Man and Wife, by Wilkie Collins

Chapter the Fiftieth.

The Morning.

WHEN does the vain regret find its keenest sting? When is the doubtful future blackened by its darkest cloud? When is life least worth having, and death oftenest at the bedside? In the terrible morning hours, when the sun is rising in its glory, and the birds are singing in the stillness of the new-born day.

Anne woke in the strange bed, and looked round her, by the light of the new morning, at the strange room.

The rain had all fallen in the night. The sun was master in the clear autumn sky. She rose, and opened the window. The fresh morning air, keen and fragrant, filled the room. Far and near, the same bright stillness possessed the view. She stood at the window looking out. Her mind was clear again — she could think, she could feel; she could face the one last question which the merciless morning now forced on her — How will it end?

Was there any hope? — hope for instance, in what she might do for herself. What can a married woman do for herself? She can make her misery public — provided it be misery of a certain kind — and can reckon single-handed with Society when she has done it. Nothing more.

Was there hope in what others might do for her? Blanche might write to her — might even come and see her — if her husband allowed it; and that was all. Sir Patrick had pressed her hand at parting, and had told her to rely on him. He was the firmest, the truest of friends. But what could he do? There were outrages which her husband was privileged to commit, under the sanction of marriage, at the bare thought of which her blood ran cold. Could Sir Patrick protect her? Absurd! Law and Society armed her husband with his conjugal rights. Law and Society had but one answer to give, if she appealed to them — You are his wife.

No hope in herself; no hope in her friends; no hope any where on earth. Nothing to be done but to wait for the end — with faith in the Divine Mercy; with faith in the better world.

She took out of her trunk a little book of Prayers and Meditations — worn with much use — which had once belonged to her mother. She sat by the window reading it. Now and then she looked up from it — thinking. The parallel between her mother’s position and her own position was now complete. Both married to husbands who hated them; to husbands whose interests pointed to mercenary alliances with other women; to husbands whose one want and one purpose was to be free from their wives. Strange, what different ways had led mother and daughter both to the same fate! Would the parallel hold to the end? “Shall I die,” she wondered, thinking of her mother’s last moments, “in Blanche’s arms?”

The time had passed unheeded. The morning movement in the house had failed to catch her ear. She was first called out of herself to the sense of the present and passing events by the voice of the servant-girl outside the door.

“The master wants you, ma’am, down stairs.”

She rose instantly and put away the little book.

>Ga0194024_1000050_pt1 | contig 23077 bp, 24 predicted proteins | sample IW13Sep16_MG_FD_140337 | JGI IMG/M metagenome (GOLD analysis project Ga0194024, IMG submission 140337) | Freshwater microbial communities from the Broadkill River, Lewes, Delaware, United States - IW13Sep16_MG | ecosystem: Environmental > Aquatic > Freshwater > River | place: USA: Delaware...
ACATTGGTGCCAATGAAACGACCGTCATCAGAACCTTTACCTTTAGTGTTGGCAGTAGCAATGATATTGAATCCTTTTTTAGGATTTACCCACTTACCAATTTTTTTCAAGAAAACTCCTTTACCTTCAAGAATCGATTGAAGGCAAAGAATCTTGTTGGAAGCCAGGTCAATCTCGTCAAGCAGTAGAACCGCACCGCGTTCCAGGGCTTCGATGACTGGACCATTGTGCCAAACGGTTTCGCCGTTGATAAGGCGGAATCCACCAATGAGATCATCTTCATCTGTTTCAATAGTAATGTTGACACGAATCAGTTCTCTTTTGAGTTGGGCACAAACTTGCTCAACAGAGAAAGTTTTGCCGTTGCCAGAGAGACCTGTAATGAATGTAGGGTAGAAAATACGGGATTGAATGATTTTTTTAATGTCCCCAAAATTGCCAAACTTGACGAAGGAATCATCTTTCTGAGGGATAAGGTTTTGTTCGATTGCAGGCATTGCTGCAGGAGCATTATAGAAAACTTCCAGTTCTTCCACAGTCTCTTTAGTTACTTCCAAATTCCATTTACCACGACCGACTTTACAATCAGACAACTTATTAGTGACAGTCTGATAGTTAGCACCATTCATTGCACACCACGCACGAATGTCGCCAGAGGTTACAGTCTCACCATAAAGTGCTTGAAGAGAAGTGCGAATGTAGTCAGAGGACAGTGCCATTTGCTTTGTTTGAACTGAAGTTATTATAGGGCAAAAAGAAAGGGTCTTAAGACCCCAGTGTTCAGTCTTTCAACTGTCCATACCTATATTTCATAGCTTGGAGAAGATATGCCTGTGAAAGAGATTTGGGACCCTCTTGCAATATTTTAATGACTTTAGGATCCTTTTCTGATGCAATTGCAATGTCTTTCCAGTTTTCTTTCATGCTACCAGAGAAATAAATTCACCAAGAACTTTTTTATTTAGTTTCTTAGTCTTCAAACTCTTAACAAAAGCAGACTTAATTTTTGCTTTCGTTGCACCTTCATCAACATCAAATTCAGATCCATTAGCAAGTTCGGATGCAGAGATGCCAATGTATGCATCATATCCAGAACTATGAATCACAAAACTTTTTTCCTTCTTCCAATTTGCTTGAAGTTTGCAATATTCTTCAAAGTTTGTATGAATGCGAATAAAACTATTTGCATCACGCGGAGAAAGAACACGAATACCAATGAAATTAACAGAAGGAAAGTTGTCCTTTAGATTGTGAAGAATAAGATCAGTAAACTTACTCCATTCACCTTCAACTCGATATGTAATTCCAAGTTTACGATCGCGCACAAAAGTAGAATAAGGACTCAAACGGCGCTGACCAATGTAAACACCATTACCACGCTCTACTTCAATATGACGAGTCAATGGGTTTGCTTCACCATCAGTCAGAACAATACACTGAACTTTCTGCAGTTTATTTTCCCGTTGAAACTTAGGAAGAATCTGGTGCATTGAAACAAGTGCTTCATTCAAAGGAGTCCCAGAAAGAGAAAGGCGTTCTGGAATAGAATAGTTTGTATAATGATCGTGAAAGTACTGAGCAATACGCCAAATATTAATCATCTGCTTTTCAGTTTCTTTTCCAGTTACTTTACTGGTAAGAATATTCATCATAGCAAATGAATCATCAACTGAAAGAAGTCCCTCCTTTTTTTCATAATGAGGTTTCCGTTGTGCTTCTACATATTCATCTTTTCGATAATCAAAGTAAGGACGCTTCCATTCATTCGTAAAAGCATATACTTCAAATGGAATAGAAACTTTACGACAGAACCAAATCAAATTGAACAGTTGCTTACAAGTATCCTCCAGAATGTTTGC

“Is that all the message?” she asked, opening the door.

“Yes, ma’am.”

She followed the girl down stairs; recalling to her memory the strange words addressed to her by Geoffrey, in the presence of the servants, on the evening before. Was she now to know what those words really meant? The doubt would soon be set at rest. “Be the trial what it may,” she thought to herself, “let me bear it as my mother would have borne it.”

The servant opened the door of the dining-room. Breakfast was on the table. Geoffrey was standing at the window. Hester Dethridge was waiting, posted near the door. He came forward — with the nearest approach to gentleness in his manner which she had ever yet seen in it — he came forward, with a set smile on his lips, and offered her his hand!

She had entered the room, prepared (as she believed) for any thing that could happen. She was not prepared for this. She stood speechless, looking at him.

After one glance at her, when she came in, Hester Dethridge looked at him, too — and from that moment never looked away again, as long as Anne remained in the room.

He broke the silence — in a voice that was not like his own; with a furtive restraint in his manner which she had never noticed in it before.

“Won’t you shake hands with your husband,” he asked, “when your husband asks you?”

She mechanically put her hand in his. He dropped it instantly, with a start. “God! how cold!” he exclaimed. His own hand was burning hot, and shook incessantly.

He pointed to a chair at the head of the table.

“Will you make the tea?” he asked.

She had given him her hand mechanically; she advanced a step mechanically — and then stopped.

“Would you prefer breakfasting by yourself?” he said.

“If you please,” she answered, faintly.

“Wait a minute. I have something to say before you go.”

She waited. He considered with himself; consulting his memory — visibly, unmistakably, consulting it before he spoke again.

“I have had the night to think in,” he said. “The night has made a new man of me. I beg your pardon for what I said yesterday. I was not myself yesterday. I talked nonsense yesterday. Please to forget it, and forgive it. I wish to turn over a new leaf and make amends — make amends for my past conduct. It shall be my endeavor to be a good husband. In the presence of Mrs. Dethridge, I request you to give me a chance. I won’t force your inclinations. We are married — what’s the use of regretting it? Stay here, as you said yesterday, on your own terms. I wish to make it up. In the presence of Mrs. Dethridge, I say I wish to make it up. I won’t detain you. I request you to think of it. Good-morning.”